On 17 January 2022, HM Treasury (HMT) issued a consultation on central counterparties (CCPs) and central securities depositories (CSDs) as part of its Future Regulatory Framework Review (FRFR). Specifically, the consultation follows the commitment in paragraphs 17 and 7.35 of the FRFR consultation that HMT issued in November 2021 where it was stated that in order for the Bank of England (BoE) to take on responsibility for CCPs and CSDs, the government was considering granting the BoE general rule-making powers over CCPs and CSDs along with appropriate enhancements to the BoE’s current framework of objectives and accountability for these entities.

In the consultation HMT sets out proposals for granting the BoE greater rule-making powers over CCPs and CSDs, subject to a new accountability and transparency framework. Specifically, the government intends to build on the model set out by the Financial Services and Markets Act 2000 (FSMA) providing for more extensive delegation of regulation to the BoE, with the BoE overseeing regulatory standards as the expert, independent regulator, working within an overall policy framework set by the government and Parliament. The government intends to grant the BoE a general rule-making power in relation to CCPs and CSDs (modelled on the FCA’s general rule-making power in section 137A of FSMA and the PRA’s general rule-making in section 137G of FSMA) so that it can set appropriate rules for these firms.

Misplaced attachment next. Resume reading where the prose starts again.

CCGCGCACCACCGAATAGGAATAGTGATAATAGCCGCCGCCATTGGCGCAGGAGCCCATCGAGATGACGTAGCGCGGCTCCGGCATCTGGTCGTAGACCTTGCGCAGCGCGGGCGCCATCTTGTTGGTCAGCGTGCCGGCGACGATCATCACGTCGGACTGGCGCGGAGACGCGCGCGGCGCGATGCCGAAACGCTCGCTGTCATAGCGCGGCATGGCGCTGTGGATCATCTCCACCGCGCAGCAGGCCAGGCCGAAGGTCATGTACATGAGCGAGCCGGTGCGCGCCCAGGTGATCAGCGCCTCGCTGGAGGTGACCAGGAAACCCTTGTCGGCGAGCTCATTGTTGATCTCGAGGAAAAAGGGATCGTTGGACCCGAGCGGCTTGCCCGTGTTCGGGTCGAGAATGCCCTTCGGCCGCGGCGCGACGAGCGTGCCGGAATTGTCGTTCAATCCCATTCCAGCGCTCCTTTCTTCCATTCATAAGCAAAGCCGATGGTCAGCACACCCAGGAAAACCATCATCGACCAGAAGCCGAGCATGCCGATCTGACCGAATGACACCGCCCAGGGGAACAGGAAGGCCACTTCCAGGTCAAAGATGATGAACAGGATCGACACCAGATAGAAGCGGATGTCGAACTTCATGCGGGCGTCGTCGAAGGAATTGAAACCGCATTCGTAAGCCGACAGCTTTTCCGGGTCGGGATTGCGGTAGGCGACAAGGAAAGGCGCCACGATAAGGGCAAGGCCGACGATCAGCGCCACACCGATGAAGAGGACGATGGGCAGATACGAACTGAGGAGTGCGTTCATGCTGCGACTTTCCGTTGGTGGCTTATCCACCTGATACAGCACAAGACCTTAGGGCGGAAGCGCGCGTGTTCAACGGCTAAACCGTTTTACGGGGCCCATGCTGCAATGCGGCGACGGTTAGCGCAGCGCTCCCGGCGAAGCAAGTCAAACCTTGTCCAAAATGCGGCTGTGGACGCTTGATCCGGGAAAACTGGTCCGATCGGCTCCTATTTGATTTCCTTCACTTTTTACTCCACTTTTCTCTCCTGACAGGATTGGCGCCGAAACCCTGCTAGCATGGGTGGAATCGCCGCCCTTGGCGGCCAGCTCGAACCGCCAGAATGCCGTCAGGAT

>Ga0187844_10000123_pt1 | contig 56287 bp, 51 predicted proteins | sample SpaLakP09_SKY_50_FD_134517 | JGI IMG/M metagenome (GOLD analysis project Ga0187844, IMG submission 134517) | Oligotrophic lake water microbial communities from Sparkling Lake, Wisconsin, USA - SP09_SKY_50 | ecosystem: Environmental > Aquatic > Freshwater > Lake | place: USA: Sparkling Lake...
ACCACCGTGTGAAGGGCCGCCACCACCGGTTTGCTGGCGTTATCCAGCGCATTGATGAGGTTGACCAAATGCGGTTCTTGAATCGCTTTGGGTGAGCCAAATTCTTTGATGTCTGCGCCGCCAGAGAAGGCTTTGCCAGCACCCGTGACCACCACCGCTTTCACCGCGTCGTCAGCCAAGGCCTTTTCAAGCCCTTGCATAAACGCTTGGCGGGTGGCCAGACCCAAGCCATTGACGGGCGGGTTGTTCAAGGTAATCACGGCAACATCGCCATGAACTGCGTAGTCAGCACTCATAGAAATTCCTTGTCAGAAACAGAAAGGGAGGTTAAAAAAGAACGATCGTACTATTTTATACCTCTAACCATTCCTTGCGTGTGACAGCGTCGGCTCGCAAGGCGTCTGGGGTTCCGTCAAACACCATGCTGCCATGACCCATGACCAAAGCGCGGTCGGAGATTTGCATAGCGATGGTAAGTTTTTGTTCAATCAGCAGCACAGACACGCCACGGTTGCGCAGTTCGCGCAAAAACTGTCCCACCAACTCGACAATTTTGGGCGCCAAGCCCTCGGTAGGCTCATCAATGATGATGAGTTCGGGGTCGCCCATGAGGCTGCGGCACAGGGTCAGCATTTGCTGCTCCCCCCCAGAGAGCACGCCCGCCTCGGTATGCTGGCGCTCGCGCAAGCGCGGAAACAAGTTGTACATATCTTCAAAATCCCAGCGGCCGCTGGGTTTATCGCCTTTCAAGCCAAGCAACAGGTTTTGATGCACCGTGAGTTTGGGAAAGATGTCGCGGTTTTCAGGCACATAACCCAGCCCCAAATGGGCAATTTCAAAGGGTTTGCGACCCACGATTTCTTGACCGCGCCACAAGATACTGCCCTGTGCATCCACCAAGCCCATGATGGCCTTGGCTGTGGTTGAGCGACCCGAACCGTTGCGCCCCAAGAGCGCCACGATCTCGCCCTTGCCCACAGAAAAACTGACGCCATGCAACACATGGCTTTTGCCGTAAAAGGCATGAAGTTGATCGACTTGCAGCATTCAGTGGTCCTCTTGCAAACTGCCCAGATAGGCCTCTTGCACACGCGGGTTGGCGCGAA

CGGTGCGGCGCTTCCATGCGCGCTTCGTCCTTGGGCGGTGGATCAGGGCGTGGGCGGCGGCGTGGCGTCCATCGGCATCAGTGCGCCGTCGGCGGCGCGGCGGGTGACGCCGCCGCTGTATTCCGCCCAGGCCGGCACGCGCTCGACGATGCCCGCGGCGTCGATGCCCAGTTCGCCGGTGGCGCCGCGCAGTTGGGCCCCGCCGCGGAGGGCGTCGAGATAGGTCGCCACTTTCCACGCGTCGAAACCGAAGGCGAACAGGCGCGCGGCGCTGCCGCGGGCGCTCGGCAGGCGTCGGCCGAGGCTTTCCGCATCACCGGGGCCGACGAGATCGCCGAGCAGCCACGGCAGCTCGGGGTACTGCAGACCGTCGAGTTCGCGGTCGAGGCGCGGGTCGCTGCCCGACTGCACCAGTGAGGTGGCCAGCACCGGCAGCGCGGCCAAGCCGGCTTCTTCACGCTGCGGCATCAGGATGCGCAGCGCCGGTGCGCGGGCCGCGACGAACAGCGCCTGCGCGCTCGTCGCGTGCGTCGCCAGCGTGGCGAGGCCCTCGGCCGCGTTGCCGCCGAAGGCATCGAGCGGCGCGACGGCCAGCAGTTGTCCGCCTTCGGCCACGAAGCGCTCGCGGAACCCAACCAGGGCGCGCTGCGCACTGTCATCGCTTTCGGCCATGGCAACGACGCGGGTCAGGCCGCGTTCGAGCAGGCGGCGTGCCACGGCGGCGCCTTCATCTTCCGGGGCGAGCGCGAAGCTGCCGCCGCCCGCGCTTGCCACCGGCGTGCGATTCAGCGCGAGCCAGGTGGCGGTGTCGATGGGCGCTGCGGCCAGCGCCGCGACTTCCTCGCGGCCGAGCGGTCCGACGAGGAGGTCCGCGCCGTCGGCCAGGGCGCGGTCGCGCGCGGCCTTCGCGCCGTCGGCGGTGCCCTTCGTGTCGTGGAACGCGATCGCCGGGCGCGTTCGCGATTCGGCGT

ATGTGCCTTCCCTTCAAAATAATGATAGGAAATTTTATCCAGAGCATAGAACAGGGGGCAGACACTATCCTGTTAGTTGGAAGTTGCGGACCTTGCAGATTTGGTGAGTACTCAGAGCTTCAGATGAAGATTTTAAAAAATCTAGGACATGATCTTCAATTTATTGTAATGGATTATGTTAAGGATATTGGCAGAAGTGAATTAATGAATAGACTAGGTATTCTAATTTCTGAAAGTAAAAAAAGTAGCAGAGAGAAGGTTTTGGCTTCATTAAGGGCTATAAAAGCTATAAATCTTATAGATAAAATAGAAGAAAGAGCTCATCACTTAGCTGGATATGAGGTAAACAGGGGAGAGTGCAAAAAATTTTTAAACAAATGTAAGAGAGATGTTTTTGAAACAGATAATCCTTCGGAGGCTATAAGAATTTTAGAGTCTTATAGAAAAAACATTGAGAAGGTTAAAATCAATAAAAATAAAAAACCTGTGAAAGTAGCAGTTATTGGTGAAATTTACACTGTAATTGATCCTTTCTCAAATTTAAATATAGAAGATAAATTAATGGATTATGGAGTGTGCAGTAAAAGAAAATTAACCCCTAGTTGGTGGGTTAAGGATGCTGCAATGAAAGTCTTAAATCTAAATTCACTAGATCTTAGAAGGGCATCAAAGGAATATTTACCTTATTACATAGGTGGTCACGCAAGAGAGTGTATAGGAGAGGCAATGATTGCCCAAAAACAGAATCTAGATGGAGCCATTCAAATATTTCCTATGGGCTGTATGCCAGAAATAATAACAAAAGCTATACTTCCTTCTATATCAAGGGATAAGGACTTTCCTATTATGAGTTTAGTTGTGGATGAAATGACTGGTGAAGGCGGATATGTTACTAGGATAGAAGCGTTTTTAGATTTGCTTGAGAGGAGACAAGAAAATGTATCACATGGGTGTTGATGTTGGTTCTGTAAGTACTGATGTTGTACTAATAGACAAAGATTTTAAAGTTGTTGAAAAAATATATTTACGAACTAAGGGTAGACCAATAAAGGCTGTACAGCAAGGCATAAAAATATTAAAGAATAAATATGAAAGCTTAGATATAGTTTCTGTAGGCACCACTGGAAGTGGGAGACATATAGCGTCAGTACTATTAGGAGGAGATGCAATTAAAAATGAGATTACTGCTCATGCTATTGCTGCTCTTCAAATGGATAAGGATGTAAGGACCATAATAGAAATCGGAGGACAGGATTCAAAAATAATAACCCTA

The new general rule-making power would also be underpinned by additional powers which replicate arrangements for the PRA and FCA, including:

  • Powers for the BoE to take enforcement action in cases of breaches, alongside rights of appeal for the CCP or CSD.
  • Powers for the BoE to waive or modify rules.
  • Investigatory powers and information gathering powers.

HMT is also considering whether it would be appropriate to expand the BoE’s existing direction powers in sections 296 and/or 296A of FSMA to allow the BoE to direct CCPs and CSDs when it is “desirable” to advance the BoE’s new objectives, subject to the appropriate caveats and safeguards.

The deadline for comments on the consultation is 28 February 2022.

Recognised payment systems and specified service providers to recognised payment systems, which are also financial market infrastructures under the BoE’s remit, are excluded from the scope of the consultation as the BoE already has sufficient powers under the Banking Act 2009 to regulate these firms. The government will separately be consulting on the regulatory perimeter for systemically important payment actors in the first half of 2022.